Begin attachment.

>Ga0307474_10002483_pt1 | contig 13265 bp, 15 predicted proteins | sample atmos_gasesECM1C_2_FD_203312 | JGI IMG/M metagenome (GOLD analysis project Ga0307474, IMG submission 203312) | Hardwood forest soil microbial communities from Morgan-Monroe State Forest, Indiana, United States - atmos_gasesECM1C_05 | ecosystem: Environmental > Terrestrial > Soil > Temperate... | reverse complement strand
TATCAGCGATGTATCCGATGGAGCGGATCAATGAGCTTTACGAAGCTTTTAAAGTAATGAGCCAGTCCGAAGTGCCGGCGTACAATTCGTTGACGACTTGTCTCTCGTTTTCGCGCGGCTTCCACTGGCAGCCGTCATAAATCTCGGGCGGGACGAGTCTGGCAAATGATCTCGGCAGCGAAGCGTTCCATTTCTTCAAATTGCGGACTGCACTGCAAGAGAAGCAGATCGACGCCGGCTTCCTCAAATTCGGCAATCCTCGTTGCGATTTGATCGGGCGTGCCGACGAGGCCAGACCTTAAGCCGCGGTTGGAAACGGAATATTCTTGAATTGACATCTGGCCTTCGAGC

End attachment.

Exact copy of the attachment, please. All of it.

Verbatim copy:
>Ga0307474_10002483_pt1 | contig 13265 bp, 15 predicted proteins | sample atmos_gasesECM1C_2_FD_203312 | JGI IMG/M metagenome (GOLD analysis project Ga0307474, IMG submission 203312) | Hardwood forest soil microbial communities from Morgan-Monroe State Forest, Indiana, United States - atmos_gasesECM1C_05 | ecosystem: Environmental > Terrestrial > Soil > Temperate... | reverse complement strand
TATCAGCGATGTATCCGATGGAGCGGATCAATGAGCTTTACGAAGCTTTTAAAGTAATGAGCCAGTCCGAAGTGCCGGCGTACAATTCGTTGACGACTTGTCTCTCGTTTTCGCGCGGCTTCCACTGGCAGCCGTCATAAATCTCGGGCGGGACGAGTCTGGCAAATGATCTCGGCAGCGAAGCGTTCCATTTCTTCAAATTGCGGACTGCACTGCAAGAGAAGCAGATCGACGCCGGCTTCCTCAAATTCGGCAATCCTCGTTGCGATTTGATCGGGCGTGCCGACGAGGCCAGACCTTAAGCCGCGGTTGGAAACGGAATATTCTTGAATTGACATCTGGCCTTCGAGC